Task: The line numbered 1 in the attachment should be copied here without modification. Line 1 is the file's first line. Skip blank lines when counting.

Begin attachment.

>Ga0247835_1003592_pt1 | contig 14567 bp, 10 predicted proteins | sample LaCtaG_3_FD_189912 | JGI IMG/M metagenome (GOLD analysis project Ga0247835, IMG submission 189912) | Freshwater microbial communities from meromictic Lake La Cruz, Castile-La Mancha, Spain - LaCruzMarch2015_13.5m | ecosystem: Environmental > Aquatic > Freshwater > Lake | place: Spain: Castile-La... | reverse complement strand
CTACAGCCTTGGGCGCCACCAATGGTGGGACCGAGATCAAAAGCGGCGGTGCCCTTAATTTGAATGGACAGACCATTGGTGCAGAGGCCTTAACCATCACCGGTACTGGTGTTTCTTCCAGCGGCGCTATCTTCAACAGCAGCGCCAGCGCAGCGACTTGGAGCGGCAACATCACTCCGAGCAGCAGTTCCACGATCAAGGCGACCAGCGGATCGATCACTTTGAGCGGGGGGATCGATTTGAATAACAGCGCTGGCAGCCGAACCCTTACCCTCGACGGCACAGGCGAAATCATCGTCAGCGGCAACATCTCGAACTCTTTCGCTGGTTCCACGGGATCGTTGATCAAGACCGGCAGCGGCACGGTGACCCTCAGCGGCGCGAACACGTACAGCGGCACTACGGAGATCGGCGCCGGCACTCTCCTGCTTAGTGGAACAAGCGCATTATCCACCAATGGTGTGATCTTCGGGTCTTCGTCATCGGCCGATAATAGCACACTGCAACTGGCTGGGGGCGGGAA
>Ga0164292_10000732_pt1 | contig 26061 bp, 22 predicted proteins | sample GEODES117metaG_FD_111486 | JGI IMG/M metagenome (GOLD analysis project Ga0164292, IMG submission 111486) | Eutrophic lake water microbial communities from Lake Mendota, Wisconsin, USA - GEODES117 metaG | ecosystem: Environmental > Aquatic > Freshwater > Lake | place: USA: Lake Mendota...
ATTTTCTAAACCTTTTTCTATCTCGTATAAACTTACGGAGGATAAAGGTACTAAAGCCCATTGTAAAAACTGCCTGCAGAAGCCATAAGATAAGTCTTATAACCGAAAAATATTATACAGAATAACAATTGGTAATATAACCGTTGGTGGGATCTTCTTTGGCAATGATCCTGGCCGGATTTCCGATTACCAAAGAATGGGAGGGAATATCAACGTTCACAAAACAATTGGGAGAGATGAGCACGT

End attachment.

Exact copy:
>Ga0247835_1003592_pt1 | contig 14567 bp, 10 predicted proteins | sample LaCtaG_3_FD_189912 | JGI IMG/M metagenome (GOLD analysis project Ga0247835, IMG submission 189912) | Freshwater microbial communities from meromictic Lake La Cruz, Castile-La Mancha, Spain - LaCruzMarch2015_13.5m | ecosystem: Environmental > Aquatic > Freshwater > Lake | place: Spain: Castile-La... | reverse complement strand